Column: Let's help more victims feel protected

Guest Columnist

October is domestic violence awareness month. As your prosecutor, I am focused on seeking justice for victims of violence and will aggressively prosecute these cases. In addition, I want to place emphasis on this topic and the work being done locally during this month of recognition.

Domestic violence unfortunately continues to be one of the most underreported crimes. Statistics show that as much as 42% of women in Indiana have experienced some form of violence by a partner or spouse. These cases remain among the most difficult and complex cases to prosecute and to ensure victim safety in the future.

Domestic violence also impacts children. Children are often not only caught up in violence between domestic partners and spouses, they are also victims themselves. Research by Dr. Bessel Van Der Kolk indicates the costs of child abuse “exceed those of cancer or heart disease.” We are certainly not immune to the effects of domestic violence and child abuse on children in our community.

When these instances of violence occur, it is difficult for others to understand why victims stay. There are a variety of reasons this can be the case, including feelings of isolation, financial reasons, feelings of fear, isolation, and denial.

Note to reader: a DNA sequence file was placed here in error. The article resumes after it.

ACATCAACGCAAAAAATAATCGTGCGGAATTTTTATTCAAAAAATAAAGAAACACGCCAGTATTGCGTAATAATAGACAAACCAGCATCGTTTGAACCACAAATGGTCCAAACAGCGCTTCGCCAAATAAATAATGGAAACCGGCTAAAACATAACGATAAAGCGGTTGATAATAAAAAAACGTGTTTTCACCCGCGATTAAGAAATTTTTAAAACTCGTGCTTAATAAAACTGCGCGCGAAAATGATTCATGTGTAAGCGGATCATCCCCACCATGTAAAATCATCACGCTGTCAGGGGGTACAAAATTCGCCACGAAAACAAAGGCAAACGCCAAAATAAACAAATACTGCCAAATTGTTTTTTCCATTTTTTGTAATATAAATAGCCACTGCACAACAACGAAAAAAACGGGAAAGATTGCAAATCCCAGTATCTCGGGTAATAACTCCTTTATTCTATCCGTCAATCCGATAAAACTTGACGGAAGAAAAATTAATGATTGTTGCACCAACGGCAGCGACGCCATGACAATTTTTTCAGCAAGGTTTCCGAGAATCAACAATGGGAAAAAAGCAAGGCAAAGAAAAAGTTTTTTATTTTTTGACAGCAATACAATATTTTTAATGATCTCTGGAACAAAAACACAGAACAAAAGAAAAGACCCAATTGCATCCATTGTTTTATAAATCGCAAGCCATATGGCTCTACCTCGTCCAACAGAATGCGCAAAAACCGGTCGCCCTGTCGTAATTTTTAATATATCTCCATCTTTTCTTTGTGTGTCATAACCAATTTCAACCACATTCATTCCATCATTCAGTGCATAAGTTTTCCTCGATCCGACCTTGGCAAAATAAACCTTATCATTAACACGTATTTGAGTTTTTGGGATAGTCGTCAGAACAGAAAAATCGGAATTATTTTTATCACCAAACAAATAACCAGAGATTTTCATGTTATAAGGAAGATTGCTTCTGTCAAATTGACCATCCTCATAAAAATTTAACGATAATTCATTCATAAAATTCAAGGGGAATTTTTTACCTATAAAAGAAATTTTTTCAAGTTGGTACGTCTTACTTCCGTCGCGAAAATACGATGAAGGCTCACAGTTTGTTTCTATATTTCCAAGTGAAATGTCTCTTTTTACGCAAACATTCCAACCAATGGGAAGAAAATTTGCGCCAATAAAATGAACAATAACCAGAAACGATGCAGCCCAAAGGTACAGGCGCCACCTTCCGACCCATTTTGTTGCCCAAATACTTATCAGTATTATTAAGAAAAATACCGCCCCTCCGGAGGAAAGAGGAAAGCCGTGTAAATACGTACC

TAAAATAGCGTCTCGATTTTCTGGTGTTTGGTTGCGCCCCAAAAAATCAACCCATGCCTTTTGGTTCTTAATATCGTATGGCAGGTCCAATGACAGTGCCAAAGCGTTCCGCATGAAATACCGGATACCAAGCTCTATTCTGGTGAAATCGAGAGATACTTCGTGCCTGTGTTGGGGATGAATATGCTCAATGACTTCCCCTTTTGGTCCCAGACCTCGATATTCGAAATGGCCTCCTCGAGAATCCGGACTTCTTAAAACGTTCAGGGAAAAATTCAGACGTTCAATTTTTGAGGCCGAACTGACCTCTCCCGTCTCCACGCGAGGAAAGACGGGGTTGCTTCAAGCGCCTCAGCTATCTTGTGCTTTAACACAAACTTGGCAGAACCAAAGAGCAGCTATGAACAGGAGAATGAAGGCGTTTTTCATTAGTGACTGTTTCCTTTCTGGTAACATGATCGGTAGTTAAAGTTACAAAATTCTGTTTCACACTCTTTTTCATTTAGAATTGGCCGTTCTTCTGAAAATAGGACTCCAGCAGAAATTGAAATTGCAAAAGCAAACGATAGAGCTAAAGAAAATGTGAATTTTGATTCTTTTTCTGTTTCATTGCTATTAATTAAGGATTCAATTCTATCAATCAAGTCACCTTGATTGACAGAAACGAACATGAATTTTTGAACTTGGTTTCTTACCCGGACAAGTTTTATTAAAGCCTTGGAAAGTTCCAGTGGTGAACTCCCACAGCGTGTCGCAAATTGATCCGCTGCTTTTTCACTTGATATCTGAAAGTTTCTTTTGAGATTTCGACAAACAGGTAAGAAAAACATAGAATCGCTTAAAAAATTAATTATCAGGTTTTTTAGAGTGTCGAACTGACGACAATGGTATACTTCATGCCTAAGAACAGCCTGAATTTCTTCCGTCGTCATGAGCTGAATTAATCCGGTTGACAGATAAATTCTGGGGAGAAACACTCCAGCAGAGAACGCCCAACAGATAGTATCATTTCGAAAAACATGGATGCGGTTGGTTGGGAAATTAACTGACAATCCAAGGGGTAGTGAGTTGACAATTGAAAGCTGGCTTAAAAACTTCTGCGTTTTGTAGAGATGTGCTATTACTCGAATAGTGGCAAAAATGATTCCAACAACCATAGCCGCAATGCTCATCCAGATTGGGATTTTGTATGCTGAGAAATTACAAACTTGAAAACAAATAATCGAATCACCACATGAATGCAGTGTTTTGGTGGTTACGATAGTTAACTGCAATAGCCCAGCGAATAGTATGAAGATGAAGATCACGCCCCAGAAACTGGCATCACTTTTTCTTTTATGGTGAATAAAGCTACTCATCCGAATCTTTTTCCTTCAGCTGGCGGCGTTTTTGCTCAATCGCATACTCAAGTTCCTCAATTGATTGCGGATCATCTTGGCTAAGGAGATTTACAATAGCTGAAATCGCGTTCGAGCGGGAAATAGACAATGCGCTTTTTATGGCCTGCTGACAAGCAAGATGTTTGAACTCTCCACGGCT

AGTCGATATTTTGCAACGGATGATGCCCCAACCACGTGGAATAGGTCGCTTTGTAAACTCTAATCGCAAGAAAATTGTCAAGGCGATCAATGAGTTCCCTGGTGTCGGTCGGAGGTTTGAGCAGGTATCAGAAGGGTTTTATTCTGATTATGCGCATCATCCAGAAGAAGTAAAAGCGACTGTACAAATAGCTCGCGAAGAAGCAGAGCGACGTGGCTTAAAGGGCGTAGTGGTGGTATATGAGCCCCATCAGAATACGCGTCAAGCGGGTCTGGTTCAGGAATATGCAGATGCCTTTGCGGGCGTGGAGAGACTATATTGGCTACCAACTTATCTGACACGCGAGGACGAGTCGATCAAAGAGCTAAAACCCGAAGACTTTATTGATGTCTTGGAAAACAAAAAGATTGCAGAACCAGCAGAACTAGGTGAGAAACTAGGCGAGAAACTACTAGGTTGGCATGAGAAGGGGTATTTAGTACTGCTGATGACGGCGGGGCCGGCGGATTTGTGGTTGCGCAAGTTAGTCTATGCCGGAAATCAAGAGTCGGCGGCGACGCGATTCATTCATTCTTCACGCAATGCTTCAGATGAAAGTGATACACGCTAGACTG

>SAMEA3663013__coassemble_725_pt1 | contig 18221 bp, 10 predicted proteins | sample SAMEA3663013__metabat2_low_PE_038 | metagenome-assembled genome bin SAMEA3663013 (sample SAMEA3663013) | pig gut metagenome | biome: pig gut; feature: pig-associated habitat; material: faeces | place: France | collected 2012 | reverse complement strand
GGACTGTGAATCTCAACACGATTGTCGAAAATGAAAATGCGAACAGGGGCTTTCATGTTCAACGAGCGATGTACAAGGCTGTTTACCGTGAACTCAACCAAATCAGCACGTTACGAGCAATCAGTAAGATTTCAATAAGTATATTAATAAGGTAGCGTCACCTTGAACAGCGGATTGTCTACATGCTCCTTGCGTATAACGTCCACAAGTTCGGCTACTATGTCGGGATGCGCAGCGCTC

Recognizing signs of abuse can help friends and family identify victims and facilitate connecting them to these vital resources. Victims of domestic violence may be isolated, appear depressed, have low self-esteem, or engage in substance abuse. The cycle of violence for victims often comes in three stages. In the first stage, the victim may feel as if they are constantly walking on eggshells. The perpetrator may be easily angered, blame the victim, or argue more often.

Next, the perpetrator may actually attack the victim, physically, sexually, or emotionally. This will often be followed by a “make-up” period where the abuser is apologetic and reassure the victim it will not happen again.

If we are going to make any impact to reduce incidents of violence in our community, we need to ensure victims have access to the information and resources that can help. The Victim Assistant at the Prosecutor’s office can assist with any victim advocacy question. There are also several resources available through Crisis Connection including a 24-hour hotline, prevention programs, emergency and short-term housing, counseling and filing of protective orders.

If we can help more adult and child victims feel protected and supported by increasing awareness of the resources available locally to help them begin again, I am hopeful we will one day break the cycle of abuse.

For more information about resources available within the Prosecutor’s Office, contact our office at 812-482-5725. If you are a victim of violence, a 24-hour help line is available through Crisis Connection, Inc, serving Dubois, Crawford, Daviess, Martin, Orange, Perry, Pike, and Spencer Counties at (800) 245-4580. In an emergency, call 911.

Anthony Quinn is a Dubois County prosecutor in the 57th judicial circuit. He can be reached at

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